Project Management

Citizen Development: A Joint Venture Between IT and Business 

11 Nov 2021
Sam Sibley
Citizen development is all about empowerment. But even the most empowered citizen developer needs guidance and support from IT to deliver a successful outcome. Creating a culture of collaboration is thus a top priority for organizations embarking on a citizen development journey. Sam Sibley explains how IT and business can work together to foster such a culture and make citizen development a success.

Image by Alex Kotliarskyi on Unsplash

What’s the most important requirement for a successful citizen development effort? 

It’s not necessarily technology skills, as essential as they are in developing new software and applications. And it’s not business process knowledge, although that’s obviously important in an effort designed to improve business performance at a functional level. 

No, to my mind, the most critical asset in any citizen development effort is a spirit of collaboration—a willingness on part of both the business and the IT departments to cooperate in establishing and executing the citizen development strategy.  

Citizen development allows non-technical and non-specialist employees, using low code/no code (LC/NC) technology, to develop applications and software without having to learn to code. It opens the door for citizen developers—non-technical employees in various corporate functions—to join the professional developers in IT in creating the software and applications needed to run the business.  

That’s where collaboration comes in. Think of citizen development as a joint venture where the interests of both the business and IT need to be in balance. Achieving that equilibrium is important. If business interests dominate, there’s the danger that a “shadow IT” function may emerge or, even worse, that the organization incurs increased costs and risks. But if IT interests dominate or if IT is reluctant to “let go,” the initiative may never get off the ground.   

And it’s more important than ever that citizen development gains traction across the business world because there just aren’t enough software developers to do all the work that needs to be done. Forrester Research, for example, estimates that by 2024, the U.S. will have a deficit of 500,000 software developers. Globally, that number is several times higher.  

Citizen development acts like a pressure valve to this gathering crisis. It allows IT to “outsource” certain development work, thus reducing its backlog of development projects. And it allows the business to “jump the queue,” to move forward on important development efforts rather than wait for IT to catch up.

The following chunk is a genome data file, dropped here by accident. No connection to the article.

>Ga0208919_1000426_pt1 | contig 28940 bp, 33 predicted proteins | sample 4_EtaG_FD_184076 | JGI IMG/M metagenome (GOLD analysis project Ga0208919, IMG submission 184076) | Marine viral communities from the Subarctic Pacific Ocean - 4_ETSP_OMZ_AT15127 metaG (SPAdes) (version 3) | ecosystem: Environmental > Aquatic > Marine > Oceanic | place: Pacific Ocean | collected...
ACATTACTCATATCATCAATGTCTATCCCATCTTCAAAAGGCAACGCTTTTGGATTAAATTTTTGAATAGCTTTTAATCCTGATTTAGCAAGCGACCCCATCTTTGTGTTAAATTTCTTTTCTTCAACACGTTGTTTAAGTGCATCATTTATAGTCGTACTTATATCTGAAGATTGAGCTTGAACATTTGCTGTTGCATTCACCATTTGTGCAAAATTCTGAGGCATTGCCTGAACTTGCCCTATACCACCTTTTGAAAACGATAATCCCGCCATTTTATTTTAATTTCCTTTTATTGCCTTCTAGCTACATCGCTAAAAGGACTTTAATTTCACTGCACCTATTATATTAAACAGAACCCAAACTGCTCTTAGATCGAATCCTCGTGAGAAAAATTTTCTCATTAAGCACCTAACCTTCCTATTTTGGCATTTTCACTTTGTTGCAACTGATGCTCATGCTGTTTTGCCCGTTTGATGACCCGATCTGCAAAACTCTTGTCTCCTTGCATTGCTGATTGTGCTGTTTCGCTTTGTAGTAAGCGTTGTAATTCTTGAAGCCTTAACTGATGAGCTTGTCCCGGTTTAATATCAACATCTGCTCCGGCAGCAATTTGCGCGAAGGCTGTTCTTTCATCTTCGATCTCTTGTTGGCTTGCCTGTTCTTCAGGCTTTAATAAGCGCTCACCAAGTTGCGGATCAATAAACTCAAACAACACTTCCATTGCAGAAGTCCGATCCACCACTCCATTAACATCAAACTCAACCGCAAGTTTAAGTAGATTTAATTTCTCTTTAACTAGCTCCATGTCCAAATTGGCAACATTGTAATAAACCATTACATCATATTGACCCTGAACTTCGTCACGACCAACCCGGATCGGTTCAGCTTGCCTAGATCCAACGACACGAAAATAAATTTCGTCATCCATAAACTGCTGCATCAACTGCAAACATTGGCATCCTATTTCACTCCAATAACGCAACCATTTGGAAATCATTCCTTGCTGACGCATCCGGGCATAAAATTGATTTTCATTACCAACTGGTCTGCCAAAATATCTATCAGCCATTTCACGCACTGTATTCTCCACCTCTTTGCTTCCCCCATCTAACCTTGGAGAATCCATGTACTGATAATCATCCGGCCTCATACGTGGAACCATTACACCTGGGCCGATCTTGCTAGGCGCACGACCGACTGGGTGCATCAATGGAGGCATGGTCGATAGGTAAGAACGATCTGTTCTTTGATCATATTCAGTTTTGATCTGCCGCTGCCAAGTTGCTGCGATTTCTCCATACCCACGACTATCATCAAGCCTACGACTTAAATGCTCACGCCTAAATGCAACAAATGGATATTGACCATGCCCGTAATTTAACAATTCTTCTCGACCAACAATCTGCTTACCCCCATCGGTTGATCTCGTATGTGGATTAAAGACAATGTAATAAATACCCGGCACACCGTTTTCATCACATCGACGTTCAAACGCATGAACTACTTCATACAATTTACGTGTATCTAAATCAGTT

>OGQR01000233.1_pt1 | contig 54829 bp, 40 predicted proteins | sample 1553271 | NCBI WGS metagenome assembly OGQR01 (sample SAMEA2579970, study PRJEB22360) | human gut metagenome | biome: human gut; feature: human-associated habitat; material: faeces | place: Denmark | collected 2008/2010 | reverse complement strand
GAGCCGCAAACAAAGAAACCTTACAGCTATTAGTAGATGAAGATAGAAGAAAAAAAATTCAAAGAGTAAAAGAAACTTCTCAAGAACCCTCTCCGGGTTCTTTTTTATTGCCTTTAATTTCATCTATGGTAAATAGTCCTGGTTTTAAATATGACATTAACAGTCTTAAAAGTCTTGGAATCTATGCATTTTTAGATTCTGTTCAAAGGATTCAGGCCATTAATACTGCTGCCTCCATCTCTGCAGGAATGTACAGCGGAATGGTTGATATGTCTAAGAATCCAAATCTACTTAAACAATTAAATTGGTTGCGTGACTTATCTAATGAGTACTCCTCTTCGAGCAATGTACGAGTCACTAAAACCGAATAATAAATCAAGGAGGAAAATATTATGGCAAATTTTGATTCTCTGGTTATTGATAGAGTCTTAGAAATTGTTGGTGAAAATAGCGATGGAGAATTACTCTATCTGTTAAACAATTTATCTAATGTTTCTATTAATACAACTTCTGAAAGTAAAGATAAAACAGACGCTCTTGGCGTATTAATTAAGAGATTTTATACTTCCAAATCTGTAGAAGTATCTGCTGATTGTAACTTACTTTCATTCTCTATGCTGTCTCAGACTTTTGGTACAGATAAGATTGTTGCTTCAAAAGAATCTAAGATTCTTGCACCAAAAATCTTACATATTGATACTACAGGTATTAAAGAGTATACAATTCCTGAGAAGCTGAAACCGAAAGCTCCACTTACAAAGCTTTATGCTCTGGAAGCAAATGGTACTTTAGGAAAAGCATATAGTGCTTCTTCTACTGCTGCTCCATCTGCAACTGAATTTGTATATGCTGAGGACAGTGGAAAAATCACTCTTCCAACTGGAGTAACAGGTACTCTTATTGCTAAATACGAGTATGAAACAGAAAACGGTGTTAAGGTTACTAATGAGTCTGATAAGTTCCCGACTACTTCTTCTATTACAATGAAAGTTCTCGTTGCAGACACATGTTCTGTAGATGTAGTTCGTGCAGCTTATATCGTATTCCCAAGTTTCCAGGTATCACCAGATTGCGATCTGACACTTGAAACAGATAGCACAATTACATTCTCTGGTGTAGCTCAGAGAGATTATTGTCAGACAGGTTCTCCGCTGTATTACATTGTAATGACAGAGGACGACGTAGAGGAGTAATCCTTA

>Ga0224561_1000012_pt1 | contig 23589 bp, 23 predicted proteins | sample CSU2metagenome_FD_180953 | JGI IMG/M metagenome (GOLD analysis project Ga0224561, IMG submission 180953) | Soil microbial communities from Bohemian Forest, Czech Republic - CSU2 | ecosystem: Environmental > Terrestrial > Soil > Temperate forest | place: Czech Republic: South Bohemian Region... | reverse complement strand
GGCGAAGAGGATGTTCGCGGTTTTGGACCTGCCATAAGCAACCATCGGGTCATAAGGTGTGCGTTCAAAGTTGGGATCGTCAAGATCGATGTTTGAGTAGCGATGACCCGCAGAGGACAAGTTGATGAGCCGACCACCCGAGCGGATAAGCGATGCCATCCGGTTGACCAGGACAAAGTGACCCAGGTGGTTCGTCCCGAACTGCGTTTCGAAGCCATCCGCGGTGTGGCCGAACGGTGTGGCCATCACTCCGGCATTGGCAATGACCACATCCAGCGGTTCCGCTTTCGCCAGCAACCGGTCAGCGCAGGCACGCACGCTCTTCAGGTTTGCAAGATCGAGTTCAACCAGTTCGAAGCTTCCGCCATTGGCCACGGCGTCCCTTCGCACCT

But the business also needs appropriate guardrails to ensure its efforts are aligned with the organization’s broader IT strategy and governance policies. These policies must address issues that are critical to any organization:   

  • Data – including what data will be used, where it will come from, where it will be housed, and ensuring it conforms to privacy requirements. 
  • Security – making sure that applications and related data are safe, secure, and hardened against cyber-attacks.  
  • Costs – avoiding duplicate costs and taking advantage of IT’s existing vendor relationships.  
  • Governance – ensuring the application aligns with the organization’s quality and system standards.   

It’s the responsibility of the IT department to provide these guidelines and maintain oversight of the organization’s citizen development initiatives. IT can also guide the business in deciding what projects to take on using a simple decision matrix in which one axis represents technical complexity and the other axis represents risk. 

Projects of high technical complexity and high risk should remain with IT, while those of low complexity/low risk can be taken on by the business. Projects that land in the other two quadrants should be discussed and perhaps developed as a joint initiative between IT and the business. 

PMI offers such a decision matrix in our PMI Citizen Developer Practitioner course. All our citizen development offerings, in fact, are designed to help organizations optimize their use of LC/NC technology while avoiding the pitfalls that can accompany program implementation. 

Here, for example, are some practical steps organizations can take to make sure their citizen development initiatives are appropriately supported:  

  • Establish a master list of authorized data sources with a network of APIs to guide citizen developers and to create a robust IT ecosystem. This ensures alignment with IT right from the start and mitigates security risks.  
  • Prioritize which applications will be built by citizen developers and set guidelines for citizen developer output, including how much of their time should be allocated to application development.  
  • Establish a sandbox: a safe testing and experimentation environment where citizen developers can hone their skills and start building applications with minimal risk. 
  • Provide clear instructions for how to go about deploying an application, including IT’s role in running security and compliance tests, managing imports and migrations, and announcing a new release. 
  • Set clear KPIs for testing, including expected standards around quality, performance, and compliance. 

This kind of governance support isn’t meant to limit citizen developers. In fact, it’s intended to serve exactly the opposite purpose: it provides the guardrails the business needs to derive maximum benefit from citizen development. It contributes to a culture of mutual respect and collaboration that ensures that citizen development takes its rightful place in the technology toolkit of any organization. 

Sam Sibley Sam Sibley